Friday, February 11, 2011

Who's a maid...Marmalade?!

I've always had it in my head that making marmalade was hard. I mean...growing up, I would always look at all the little wee bits of orange and citrus peel so delicately suspended in all that tasty goodness. Visions of someone slaving away at the kitchen tediously removing pith and cutting perfect slivers of citrus peel just kept me away from ever attempting to make some. It wasn't until today when I was reading about Cara Cara Marmalade that I was inspired to make my own adaptation. Special thanks to Isabelle from for reassuring me that it is super easy to make.

First of all, I didn't have any Cara Cara Oranges. No matter - I wanted something bold, with a nice pop of colour to get me through these last few weeks of winter. Since Moro oranges are in season (and there were a couple pounds of them sitting in my fruit bowl), I decided to use these tasty little morsels in my version. The striking rich red colour is just utterly viewing a sunset in a jar.

I also loved the lovely red hue that was left on my hands. It's a small price to pay for our craft. Enjoy all!

Blood Orange (Moro) Marmalade
Makes about 4-250mL jars

2 lbs of blood oranges (Moro)
4 cups granulated sugar

  • Using a sharp knife, trim the top and bottoms from the oranges. Remove the peel and place in a large stainless steel saucepan with a generous amount of water (to cover). Bring to a boil over medium-low heat and let boil for about 10 minutes. Drain. Cover with fresh water and return to a boil. Boil for another 10 minutes until the peel starts to become soft. Drain.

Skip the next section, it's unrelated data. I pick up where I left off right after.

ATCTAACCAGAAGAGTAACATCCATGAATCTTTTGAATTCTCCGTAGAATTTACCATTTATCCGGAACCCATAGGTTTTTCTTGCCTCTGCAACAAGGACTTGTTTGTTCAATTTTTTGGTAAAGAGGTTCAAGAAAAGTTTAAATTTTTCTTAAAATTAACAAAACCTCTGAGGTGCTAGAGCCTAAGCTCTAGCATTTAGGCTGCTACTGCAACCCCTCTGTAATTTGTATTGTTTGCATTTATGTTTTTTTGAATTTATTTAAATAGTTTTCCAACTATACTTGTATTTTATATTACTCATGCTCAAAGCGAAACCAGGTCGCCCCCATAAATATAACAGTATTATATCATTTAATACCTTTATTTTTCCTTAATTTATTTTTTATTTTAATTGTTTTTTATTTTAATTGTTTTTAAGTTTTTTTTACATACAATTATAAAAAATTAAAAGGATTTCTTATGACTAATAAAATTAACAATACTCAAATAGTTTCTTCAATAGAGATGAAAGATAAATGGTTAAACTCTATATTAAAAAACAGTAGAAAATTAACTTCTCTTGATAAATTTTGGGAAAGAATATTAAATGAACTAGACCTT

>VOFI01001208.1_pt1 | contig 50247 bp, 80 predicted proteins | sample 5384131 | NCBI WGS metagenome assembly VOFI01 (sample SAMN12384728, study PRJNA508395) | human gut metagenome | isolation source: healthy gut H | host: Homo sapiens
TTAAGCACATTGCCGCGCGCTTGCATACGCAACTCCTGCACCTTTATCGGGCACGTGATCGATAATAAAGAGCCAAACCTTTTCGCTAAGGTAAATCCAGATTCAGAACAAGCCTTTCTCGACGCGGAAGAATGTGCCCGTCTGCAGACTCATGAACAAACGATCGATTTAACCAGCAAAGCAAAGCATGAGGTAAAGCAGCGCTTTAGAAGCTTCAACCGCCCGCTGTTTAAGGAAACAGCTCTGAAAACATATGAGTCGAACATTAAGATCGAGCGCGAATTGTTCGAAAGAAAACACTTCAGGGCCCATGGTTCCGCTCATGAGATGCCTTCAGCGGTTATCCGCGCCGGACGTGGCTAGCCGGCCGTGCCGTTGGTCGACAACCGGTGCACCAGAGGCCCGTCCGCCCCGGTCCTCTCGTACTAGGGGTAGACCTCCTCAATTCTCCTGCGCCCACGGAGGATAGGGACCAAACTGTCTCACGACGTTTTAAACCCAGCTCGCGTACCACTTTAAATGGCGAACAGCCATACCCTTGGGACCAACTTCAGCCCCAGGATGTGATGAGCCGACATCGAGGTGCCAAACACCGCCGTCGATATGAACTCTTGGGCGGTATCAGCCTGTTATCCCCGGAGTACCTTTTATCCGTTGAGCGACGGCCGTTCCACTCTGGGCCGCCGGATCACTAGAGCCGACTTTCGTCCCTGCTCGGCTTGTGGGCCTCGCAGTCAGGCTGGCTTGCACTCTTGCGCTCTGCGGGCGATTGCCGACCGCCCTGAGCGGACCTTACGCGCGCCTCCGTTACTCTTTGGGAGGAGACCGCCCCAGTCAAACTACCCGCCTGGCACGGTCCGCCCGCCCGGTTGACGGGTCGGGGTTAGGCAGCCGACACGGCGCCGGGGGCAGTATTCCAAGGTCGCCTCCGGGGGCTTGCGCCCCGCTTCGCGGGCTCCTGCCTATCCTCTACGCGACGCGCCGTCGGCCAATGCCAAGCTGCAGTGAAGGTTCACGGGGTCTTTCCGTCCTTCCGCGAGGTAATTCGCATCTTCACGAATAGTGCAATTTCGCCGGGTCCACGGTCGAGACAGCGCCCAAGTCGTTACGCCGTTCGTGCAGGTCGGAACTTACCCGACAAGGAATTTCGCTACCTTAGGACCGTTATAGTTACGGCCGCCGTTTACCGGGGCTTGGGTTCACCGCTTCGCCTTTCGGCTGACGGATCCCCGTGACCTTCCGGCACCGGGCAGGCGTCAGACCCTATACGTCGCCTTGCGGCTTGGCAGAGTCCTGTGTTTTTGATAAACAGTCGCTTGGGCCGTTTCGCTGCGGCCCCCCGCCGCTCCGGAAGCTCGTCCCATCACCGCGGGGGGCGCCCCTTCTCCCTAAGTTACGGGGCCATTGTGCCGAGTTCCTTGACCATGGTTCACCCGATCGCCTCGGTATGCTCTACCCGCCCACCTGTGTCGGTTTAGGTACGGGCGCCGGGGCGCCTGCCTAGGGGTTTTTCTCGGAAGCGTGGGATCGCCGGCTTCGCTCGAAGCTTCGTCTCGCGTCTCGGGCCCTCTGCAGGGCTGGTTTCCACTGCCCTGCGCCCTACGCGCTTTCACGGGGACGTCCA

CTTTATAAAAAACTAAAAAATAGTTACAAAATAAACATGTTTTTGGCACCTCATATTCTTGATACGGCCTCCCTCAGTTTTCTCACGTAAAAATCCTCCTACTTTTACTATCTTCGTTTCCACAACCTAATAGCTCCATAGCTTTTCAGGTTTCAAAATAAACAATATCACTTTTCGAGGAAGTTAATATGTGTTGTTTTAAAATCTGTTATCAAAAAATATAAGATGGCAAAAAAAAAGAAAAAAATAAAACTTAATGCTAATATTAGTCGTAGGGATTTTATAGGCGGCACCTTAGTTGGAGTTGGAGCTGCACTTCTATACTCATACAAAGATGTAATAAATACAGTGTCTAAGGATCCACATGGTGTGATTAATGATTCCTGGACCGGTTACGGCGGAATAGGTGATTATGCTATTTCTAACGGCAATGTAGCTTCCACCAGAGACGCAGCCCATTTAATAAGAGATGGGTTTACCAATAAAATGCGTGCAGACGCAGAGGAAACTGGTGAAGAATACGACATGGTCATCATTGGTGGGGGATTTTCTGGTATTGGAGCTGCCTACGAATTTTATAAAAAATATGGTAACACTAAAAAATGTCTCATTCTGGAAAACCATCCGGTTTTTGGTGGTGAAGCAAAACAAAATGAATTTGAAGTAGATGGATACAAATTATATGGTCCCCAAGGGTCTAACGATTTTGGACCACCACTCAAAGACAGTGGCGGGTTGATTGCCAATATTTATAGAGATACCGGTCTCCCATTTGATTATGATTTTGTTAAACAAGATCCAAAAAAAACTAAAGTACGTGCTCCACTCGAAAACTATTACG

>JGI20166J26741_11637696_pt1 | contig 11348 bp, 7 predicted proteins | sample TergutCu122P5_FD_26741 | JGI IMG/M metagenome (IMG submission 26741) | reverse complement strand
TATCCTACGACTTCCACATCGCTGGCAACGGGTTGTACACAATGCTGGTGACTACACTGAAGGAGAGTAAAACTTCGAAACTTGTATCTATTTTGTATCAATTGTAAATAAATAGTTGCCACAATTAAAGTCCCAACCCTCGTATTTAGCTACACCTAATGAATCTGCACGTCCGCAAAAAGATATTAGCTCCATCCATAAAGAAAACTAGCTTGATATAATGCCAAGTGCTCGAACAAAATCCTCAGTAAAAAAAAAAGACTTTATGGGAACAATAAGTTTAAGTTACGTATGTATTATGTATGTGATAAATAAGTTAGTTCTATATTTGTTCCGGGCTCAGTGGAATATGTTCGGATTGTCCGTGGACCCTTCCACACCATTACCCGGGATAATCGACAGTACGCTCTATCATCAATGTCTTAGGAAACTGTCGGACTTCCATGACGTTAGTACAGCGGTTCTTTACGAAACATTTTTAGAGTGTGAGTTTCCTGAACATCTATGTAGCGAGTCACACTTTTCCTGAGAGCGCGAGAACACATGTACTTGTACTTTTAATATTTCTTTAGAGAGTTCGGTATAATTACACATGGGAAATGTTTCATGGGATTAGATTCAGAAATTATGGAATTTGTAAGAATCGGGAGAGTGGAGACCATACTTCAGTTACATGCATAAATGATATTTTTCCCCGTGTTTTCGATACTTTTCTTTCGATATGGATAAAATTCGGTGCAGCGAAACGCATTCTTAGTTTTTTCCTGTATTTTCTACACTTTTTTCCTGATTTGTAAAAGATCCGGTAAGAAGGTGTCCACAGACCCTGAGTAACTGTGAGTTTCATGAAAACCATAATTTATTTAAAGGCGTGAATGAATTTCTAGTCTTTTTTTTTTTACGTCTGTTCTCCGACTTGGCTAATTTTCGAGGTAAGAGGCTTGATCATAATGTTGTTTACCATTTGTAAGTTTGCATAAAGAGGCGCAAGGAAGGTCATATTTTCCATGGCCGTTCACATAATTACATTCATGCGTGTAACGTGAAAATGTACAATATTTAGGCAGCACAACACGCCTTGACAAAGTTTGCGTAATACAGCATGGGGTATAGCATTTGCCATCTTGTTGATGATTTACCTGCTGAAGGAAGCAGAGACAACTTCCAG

• Scrape the white pith from the peel with a spoon and discard. Cut the peel into strips and place in saucepan. Segment the oranges over the saucepan to catch any juices. Squeeze the membrane to remove as much juice as possible. Discard seeds and membrane.
  • Bring to a boil over medium-high heat, making sure to stir occassionally. Reduce heat and gently boil, stirring occassionally until the peel becomes soft - about 30 minutes.
  • Meanwhile, prepare the canner, jars and lids.
  • Increase the heat on the marmalade back to medium-high. Slowly stir in the sugar while maintaining boil. Boil for 12 minutes, or until your thermometer registers approximately 220F.
  • Do the plate test (Pour a small amount of jam - about a tsp onto a chilled plate. Chill in the freezer for a minute. Push the jam - if it wrinkles at the's ready)
  • Remove from heat and skim off foam.
  • Ladle marmalade into hot jars, leaving 1/4 inch headspace. Wipe rims, center lid and screw band down until finger-tip tight. Place jars into canner and process for 10 minutes. Let stand in canner for 5 minutes. Remove jars from canner and cool.

Wednesday, February 2, 2011

Bacon Jam

Bacon Jam is a wonderful thing. I almost feel like the woman in the Franks Hot Sauce Commercial because I really could "Put that (insert explicit here) on everything!"

I first found the recipe while perusing through the foodiewithfamily blog and immediately flagged it as something I just had to try. I mean - really, what is not to like about caramelized onions, maple syrup infused bacon?!

I served my precious jam with asiago cheese buns from my favorite restaurant (leftover from their amazing burger feature) and a fried egg. IT WAS DIVINE! You should totally make some jam....and make lots of it. My friends keep asking when I'm going to make more. BUT, to be totally honest with you - I don't want to share. It's so yummy.